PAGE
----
For more on the topic of an undue emphasis on the individual subjective experience in American Christianity check out this previous blog post: Who are you really worshiping?

A Brief Theology Disaster: thinking biblically in the wake of tragedy

By nature a disaster indicates a world in which death and suffering are predominant. A world very different that the one described by God as “very good” in Genesis 1:31. A world in which disaster often occurs is a world in desperate need of a savior. When victims cannot alleviate their suffering, they must look beyond themselves to an outside source to deliver them from suffering and set the world right as it once was. This is actually the testimony of the Bible: Jesus Christ has come to save those who cannot save themselves.

disaster relief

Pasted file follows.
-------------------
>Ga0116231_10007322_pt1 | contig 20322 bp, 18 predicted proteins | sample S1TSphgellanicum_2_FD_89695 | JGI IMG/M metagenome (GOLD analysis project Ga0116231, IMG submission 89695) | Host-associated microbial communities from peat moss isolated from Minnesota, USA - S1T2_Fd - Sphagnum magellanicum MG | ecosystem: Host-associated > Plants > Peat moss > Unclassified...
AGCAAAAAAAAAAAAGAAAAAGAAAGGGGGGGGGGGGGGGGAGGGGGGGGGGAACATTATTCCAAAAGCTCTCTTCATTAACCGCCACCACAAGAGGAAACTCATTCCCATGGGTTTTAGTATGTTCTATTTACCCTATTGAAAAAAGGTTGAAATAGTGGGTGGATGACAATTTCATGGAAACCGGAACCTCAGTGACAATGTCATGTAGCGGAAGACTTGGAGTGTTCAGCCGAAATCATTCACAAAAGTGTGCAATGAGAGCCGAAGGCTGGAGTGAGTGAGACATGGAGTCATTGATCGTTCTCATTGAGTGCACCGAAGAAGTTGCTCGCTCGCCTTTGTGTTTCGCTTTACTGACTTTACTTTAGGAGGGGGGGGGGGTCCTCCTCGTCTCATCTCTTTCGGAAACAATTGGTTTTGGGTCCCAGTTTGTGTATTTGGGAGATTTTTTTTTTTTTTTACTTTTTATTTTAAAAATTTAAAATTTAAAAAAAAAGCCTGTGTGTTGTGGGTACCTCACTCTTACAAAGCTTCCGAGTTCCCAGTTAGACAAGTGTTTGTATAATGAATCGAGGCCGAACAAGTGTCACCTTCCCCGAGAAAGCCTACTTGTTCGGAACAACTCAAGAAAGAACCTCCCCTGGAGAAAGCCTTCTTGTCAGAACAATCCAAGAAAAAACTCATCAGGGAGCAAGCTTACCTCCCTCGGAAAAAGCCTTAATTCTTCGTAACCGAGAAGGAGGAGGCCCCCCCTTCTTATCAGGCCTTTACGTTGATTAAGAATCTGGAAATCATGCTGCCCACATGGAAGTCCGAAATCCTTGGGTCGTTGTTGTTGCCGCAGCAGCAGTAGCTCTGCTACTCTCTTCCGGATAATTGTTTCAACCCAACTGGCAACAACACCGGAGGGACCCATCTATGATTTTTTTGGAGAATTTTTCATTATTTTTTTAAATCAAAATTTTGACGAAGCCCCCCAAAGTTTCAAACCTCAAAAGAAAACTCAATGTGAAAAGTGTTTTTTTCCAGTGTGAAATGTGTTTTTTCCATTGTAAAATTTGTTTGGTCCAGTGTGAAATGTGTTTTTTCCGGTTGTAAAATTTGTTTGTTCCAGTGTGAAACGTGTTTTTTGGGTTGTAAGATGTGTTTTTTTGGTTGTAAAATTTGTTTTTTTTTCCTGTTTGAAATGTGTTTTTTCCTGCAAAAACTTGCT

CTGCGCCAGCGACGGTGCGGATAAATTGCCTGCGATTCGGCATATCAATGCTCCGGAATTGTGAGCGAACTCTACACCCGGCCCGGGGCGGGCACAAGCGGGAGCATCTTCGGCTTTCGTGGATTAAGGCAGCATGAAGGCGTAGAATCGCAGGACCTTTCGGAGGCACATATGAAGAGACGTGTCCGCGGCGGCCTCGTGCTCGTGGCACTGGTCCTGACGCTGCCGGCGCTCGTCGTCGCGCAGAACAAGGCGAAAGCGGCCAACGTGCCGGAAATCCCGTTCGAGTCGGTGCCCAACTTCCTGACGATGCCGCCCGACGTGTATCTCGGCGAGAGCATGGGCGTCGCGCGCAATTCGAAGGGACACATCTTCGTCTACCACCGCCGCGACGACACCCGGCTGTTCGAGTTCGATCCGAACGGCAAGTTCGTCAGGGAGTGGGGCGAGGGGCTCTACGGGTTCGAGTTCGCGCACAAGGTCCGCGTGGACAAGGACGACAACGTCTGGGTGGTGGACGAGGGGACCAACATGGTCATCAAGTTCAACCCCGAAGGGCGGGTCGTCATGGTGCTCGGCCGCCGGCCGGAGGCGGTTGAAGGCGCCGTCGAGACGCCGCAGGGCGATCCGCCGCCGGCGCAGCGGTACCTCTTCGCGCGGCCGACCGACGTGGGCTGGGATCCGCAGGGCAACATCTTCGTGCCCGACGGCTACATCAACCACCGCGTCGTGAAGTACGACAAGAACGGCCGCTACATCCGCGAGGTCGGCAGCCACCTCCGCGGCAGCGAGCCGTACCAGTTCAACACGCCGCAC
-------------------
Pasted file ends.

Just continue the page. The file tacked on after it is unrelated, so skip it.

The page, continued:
A proper understanding of disaster will take into account the issue of sin. The Apostle Paul reminds readers in the book of Romans that, “just as sin came into the world through one man, and death through sin, and so death spread to all men because all sinned” (Romans 5:12, ESV). The Apostle Paul indicates in Romans eight that even all of creation groans under the curse of sin. The sin of Adam was so great because precisely through one sin the whole world fell to sin. Adam opened the door for disaster to come into the world and now those presently alive find that the world is not always “very good” as indicated by God in Genesis 1:31.